A HEAVY THINKING PROBLEM:
I’m a heavy thinker. I’m always thinking about something intently and similarly, have trouble fully listening to others without unfolding my own responses simultaneously. I’ve always thought of myself as a writer who never writes, mostly because I think a lot, and my thoughts sound great in my head. Good writing, of course, is a combination of both having great sounding thoughts and being able to write them down.
In many ways, writing as a thought-realization closely mirrors composition as a “music in my head”-realization. Unfortunately, the dichotomy is not quite that tidy, and more often than not, composition is more of a “thoughts/music/feelings-in my head”-realization. Sometimes I let great thoughts sit for a while, because I’m afraid if I write them down, it will ruin everything. To worsen the excuse, I label this “while” as “writer’s block,” an ailment that (falsely) inhibits my ability to write. It’s an awful logic trap because in fear of ruining everything, the artist produces nothing. It is the fear of properly realizing my thoughts that keeps me from writing music, blogs, thank you cards – it’s as if I’m afraid I won’t catch everything in my head in the right way, and I’ll put something into the world before it’s been thought about enough.
…WHICH IS STILL RELATED TO MY THINKING PROBLEM
As a composer, this onslaught of thought often helps my work a great deal because by the time I’ve reached the music part, I’ve somewhat built an edifice of narrative that produces form, development, great program notes, etc. However, sometimes all of this pacing, pontificating, and overly pretentious inquiry causes my projects to come together contrived, superficial, or mockingly imitative.
In other words, sometimes over-thinking clogs the compositional process, forcing the mind to stick to things that it doesn’t have the creative energy (or interest) to authenticate. It is my hope that this blog is an unclog-blog – with no consistent end-rhyme. Speaking of which, if you’ve ever read Leonard Bernstein’s journals, they have consistent end-rhyme.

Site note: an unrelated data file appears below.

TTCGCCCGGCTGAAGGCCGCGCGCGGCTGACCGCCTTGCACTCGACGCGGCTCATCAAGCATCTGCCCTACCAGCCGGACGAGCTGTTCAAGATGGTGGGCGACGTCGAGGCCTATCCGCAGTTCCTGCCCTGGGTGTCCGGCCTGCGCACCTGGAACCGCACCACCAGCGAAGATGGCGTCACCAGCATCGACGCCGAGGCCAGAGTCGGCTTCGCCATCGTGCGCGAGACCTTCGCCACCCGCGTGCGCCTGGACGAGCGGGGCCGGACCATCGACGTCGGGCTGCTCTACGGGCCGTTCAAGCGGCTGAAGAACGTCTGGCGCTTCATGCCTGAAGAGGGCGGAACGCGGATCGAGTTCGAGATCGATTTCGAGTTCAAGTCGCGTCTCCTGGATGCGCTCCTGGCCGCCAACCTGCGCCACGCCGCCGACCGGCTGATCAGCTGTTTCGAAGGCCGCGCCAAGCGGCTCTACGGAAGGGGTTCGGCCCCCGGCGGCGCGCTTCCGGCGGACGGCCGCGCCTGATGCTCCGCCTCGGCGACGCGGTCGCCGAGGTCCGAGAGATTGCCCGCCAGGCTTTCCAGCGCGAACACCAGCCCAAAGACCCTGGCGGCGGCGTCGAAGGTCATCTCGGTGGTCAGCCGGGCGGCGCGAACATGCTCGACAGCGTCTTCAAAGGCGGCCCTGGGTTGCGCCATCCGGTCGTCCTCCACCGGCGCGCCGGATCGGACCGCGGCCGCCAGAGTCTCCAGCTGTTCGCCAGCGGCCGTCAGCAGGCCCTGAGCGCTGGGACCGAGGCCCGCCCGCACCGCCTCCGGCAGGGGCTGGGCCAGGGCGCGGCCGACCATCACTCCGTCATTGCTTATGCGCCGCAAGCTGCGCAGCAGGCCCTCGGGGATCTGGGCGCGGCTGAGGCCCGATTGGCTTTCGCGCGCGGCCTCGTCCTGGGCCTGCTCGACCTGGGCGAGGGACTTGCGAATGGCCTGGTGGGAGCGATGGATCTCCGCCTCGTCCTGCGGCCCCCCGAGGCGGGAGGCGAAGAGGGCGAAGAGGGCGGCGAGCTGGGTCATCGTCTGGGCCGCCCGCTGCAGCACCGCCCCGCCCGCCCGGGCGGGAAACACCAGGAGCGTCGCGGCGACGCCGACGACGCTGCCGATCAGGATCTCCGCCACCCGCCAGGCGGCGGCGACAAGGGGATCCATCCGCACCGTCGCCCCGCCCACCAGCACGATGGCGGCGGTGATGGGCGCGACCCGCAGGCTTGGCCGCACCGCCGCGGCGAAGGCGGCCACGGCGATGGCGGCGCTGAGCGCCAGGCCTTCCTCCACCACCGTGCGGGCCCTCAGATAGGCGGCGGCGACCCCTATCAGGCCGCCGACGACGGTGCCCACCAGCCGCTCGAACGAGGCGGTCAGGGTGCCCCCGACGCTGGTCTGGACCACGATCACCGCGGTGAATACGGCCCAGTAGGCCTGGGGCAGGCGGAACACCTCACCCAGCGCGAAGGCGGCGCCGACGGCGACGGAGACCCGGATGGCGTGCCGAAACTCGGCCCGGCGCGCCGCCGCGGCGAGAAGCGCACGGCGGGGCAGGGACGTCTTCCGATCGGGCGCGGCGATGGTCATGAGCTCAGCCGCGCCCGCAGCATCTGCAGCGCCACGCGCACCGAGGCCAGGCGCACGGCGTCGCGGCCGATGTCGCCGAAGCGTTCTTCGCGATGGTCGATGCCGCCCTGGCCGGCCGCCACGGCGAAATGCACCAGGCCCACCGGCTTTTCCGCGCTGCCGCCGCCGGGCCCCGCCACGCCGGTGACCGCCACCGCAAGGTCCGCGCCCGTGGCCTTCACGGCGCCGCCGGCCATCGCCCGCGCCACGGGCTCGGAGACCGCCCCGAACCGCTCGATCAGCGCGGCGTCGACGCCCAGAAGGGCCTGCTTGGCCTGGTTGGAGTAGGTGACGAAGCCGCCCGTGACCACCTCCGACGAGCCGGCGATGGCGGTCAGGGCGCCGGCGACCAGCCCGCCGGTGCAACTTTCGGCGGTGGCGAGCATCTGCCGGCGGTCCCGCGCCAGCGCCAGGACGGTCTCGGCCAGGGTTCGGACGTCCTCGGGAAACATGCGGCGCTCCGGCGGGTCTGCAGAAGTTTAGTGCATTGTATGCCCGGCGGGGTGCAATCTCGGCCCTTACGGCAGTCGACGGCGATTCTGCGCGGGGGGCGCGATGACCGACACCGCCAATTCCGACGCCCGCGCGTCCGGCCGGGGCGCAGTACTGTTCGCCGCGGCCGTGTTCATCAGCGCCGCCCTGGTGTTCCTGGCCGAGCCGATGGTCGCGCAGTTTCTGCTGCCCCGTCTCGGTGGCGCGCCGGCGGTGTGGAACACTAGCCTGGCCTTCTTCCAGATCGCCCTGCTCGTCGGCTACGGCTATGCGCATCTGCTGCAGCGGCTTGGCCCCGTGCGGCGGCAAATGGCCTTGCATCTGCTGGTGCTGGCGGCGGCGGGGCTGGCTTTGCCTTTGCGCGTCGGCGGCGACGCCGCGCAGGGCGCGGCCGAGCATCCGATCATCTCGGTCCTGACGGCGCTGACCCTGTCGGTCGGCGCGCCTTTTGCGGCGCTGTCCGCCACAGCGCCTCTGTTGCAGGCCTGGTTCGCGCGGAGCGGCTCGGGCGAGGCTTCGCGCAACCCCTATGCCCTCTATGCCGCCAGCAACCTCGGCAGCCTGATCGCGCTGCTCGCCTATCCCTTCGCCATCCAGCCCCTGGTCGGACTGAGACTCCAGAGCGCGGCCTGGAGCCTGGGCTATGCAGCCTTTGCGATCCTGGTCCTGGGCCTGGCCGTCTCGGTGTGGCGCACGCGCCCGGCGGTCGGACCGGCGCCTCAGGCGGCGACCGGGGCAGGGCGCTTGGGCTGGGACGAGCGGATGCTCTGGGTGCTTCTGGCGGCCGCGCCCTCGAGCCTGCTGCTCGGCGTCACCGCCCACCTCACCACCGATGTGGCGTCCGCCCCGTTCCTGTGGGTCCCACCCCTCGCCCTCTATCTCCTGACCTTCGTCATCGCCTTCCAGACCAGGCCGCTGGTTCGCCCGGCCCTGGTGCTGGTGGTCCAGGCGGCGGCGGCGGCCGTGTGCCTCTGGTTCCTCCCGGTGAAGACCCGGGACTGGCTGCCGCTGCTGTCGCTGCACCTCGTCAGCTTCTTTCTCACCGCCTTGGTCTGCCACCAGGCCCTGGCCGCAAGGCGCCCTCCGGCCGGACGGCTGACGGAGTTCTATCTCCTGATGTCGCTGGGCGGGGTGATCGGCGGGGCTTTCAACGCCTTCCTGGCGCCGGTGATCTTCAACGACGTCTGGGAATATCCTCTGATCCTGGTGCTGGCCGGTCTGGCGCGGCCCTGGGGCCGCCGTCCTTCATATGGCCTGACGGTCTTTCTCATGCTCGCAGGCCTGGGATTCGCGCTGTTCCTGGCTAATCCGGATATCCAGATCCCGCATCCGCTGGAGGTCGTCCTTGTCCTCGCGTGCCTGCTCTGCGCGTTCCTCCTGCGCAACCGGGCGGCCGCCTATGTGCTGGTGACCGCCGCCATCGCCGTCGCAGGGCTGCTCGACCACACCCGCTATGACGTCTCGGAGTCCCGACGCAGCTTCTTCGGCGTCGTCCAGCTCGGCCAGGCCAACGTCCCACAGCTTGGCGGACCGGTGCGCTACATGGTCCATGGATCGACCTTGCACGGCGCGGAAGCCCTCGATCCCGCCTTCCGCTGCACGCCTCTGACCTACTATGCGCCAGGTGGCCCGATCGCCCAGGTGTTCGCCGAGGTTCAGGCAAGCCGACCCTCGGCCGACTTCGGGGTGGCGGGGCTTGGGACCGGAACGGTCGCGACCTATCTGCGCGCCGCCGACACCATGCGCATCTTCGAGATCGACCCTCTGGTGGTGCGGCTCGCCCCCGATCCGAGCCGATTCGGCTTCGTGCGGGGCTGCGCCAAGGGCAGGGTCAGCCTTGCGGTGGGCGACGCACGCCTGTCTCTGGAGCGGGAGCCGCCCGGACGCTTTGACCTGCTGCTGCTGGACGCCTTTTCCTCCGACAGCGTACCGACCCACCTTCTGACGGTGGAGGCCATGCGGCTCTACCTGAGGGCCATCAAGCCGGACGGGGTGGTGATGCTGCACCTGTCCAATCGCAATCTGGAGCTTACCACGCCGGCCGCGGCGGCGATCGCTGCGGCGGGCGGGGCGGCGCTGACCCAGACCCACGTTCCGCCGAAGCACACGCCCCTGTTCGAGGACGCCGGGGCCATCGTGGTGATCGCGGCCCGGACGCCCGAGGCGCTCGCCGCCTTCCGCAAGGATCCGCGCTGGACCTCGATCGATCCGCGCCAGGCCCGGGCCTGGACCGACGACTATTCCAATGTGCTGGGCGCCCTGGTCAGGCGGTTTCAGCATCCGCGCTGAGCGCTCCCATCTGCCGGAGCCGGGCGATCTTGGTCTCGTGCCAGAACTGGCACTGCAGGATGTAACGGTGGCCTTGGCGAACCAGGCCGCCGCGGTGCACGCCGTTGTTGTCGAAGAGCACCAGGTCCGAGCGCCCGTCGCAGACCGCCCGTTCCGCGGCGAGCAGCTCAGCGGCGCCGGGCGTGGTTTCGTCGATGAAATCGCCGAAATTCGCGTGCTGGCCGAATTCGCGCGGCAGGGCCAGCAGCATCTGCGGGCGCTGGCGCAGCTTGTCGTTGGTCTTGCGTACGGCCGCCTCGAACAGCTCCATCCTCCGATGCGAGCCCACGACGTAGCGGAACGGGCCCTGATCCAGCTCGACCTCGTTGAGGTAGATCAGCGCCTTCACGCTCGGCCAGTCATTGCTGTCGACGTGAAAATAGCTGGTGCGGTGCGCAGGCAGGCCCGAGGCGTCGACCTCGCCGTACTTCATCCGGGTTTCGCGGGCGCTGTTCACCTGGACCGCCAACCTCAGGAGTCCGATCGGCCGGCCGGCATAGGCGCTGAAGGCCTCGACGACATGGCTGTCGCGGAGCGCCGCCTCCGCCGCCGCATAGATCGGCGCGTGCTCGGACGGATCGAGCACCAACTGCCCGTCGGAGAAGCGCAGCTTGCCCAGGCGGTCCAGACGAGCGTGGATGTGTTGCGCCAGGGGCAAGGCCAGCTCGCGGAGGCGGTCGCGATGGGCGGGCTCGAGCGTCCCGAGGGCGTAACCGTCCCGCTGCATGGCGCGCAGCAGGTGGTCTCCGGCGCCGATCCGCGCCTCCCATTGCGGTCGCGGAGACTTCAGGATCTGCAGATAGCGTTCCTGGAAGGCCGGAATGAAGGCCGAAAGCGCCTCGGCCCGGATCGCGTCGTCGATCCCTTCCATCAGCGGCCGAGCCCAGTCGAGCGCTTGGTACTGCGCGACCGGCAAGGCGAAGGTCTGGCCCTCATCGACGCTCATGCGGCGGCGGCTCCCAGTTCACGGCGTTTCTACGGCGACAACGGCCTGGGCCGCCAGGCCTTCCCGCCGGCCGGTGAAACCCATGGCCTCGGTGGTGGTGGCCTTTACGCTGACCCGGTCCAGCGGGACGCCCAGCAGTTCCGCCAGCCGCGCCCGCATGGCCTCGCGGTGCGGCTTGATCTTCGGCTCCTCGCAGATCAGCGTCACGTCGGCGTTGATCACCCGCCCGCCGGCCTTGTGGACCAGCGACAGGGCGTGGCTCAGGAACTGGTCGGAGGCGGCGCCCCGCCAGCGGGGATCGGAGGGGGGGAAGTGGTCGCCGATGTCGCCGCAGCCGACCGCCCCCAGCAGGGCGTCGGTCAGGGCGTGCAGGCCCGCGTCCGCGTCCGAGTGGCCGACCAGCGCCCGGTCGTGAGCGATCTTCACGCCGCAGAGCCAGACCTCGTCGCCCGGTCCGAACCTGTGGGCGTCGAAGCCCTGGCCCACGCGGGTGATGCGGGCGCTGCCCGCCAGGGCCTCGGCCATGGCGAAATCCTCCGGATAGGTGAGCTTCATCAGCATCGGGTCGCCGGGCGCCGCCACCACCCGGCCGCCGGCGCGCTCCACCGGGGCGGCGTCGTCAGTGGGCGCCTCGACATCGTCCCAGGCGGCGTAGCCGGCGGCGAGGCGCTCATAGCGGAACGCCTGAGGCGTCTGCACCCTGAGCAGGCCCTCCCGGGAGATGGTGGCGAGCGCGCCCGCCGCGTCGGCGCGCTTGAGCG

Now, it’s not that I’m using this exercise to cure writer’s block (if there is such a thing) – but I do expect regular and deliberate reflection to moderate my heavy thinking, and improve the way my mind processes experiences. Extended, organized reflection is a communicative form that’s been regularly swallowed by the instantaneous connectivity of the world – and I do think that our generation’s poor attention towards written language reflects in the way we process art, specifically. But I really don’t want to climb the ladder of abstraction any further at this moment.
SKIP TO HERE FOR A QUICK-N-EASY ANSWER
Dark, artistic pipe dreams aside, the simplest, most consistent reason this blog exists is I want to become a better writer. I love reading essays, articles, or interviews by other composers, particularly those discussions that tackle concepts or works that are difficult (for me) to digest. Inversely, I understand those composers much better, knowing how they reason through various issues of composition. Considering writing as a personal reflection, the ability to unpack concepts for myself helps me understand them better and hopefully, understand myself better in the process.
I’m not really a writer, I’m a composer, but contrary to this whole “when words fail, music speaks” mysteriousness, writing is the necessary vehicle of analysis and reflection. Of course there’s a wordless brilliance to the whole art form, but we discover and understand genius through language. To be clear, I don’t hold disbelief for the communicative powers of music in and of itself; not to bring Bernstein back into this, but one of his many troped quotes reads, “Music can name the unnameable and communicate the unknowable.” Although this is painfully, beautifully true, writing can provide the clarity and knowledge necessary to experience music to it’s fullest. In a way, where words fail, music speaks, and then words describe that experience until they can’t anymore, and then the music speaks again, and then words say more, and it goes back and forth until just the music is left. I suppose it’s possible that the author of that quote was just summarizing the process.
There’s an argument on the other end of all of this that says, “you should stop blogging and start writing music.”
THIS ISN’T REALLY A BLOG; IT WILL BE MORE OF A COLLECTION
This really won’t be a collection of ramblings. I had the option of making the next thing I say this entire post:
I’d like to write a combination of interviews, opinion pieces, concert reviews, project updates, really anything that catalogues my experiences. As a young composer in the Detroit area, I think the city has a lot to offer as far as arts and culture and I’d like to write about some of it. As young professional who works for a chamber-music presenting organization, I think I know a lot about the industry that I’m creating in. As a young composer who exists in myself, I think I have a lot to offer to this blog.